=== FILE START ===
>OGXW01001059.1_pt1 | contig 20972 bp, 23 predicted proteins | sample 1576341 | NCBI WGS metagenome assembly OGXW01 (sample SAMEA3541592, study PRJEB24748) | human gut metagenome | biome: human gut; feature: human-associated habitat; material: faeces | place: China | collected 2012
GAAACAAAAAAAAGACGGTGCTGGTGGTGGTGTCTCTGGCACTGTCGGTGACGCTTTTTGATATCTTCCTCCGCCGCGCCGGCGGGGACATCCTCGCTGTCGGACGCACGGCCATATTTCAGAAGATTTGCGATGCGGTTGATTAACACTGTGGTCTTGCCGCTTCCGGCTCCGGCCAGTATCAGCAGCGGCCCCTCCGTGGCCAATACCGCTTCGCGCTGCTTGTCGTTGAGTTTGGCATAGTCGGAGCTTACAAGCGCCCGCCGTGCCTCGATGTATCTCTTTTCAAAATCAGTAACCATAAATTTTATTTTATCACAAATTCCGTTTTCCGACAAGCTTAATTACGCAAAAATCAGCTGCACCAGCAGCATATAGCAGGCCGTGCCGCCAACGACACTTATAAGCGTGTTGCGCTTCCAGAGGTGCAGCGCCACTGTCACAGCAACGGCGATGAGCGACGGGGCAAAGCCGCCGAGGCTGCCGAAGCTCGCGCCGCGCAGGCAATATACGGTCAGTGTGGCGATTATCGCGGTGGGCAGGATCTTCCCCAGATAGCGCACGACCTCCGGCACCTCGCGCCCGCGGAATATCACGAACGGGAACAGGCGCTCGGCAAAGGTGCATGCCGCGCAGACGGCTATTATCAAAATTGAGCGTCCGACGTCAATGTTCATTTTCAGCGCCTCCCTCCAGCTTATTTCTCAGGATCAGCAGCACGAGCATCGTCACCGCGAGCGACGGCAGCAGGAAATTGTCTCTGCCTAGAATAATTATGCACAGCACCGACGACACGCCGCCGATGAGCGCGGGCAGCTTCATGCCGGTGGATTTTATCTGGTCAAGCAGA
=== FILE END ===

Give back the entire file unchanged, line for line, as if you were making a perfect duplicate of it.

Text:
>OGXW01001059.1_pt1 | contig 20972 bp, 23 predicted proteins | sample 1576341 | NCBI WGS metagenome assembly OGXW01 (sample SAMEA3541592, study PRJEB24748) | human gut metagenome | biome: human gut; feature: human-associated habitat; material: faeces | place: China | collected 2012
GAAACAAAAAAAAGACGGTGCTGGTGGTGGTGTCTCTGGCACTGTCGGTGACGCTTTTTGATATCTTCCTCCGCCGCGCCGGCGGGGACATCCTCGCTGTCGGACGCACGGCCATATTTCAGAAGATTTGCGATGCGGTTGATTAACACTGTGGTCTTGCCGCTTCCGGCTCCGGCCAGTATCAGCAGCGGCCCCTCCGTGGCCAATACCGCTTCGCGCTGCTTGTCGTTGAGTTTGGCATAGTCGGAGCTTACAAGCGCCCGCCGTGCCTCGATGTATCTCTTTTCAAAATCAGTAACCATAAATTTTATTTTATCACAAATTCCGTTTTCCGACAAGCTTAATTACGCAAAAATCAGCTGCACCAGCAGCATATAGCAGGCCGTGCCGCCAACGACACTTATAAGCGTGTTGCGCTTCCAGAGGTGCAGCGCCACTGTCACAGCAACGGCGATGAGCGACGGGGCAAAGCCGCCGAGGCTGCCGAAGCTCGCGCCGCGCAGGCAATATACGGTCAGTGTGGCGATTATCGCGGTGGGCAGGATCTTCCCCAGATAGCGCACGACCTCCGGCACCTCGCGCCCGCGGAATATCACGAACGGGAACAGGCGCTCGGCAAAGGTGCATGCCGCGCAGACGGCTATTATCAAAATTGAGCGTCCGACGTCAATGTTCATTTTCAGCGCCTCCCTCCAGCTTATTTCTCAGGATCAGCAGCACGAGCATCGTCACCGCGAGCGACGGCAGCAGGAAATTGTCTCTGCCTAGAATAATTATGCACAGCACCGACGACACGCCGCCGATGAGCGCGGGCAGCTTCATGCCGGTGGATTTTATCTGGTCAAGCAGA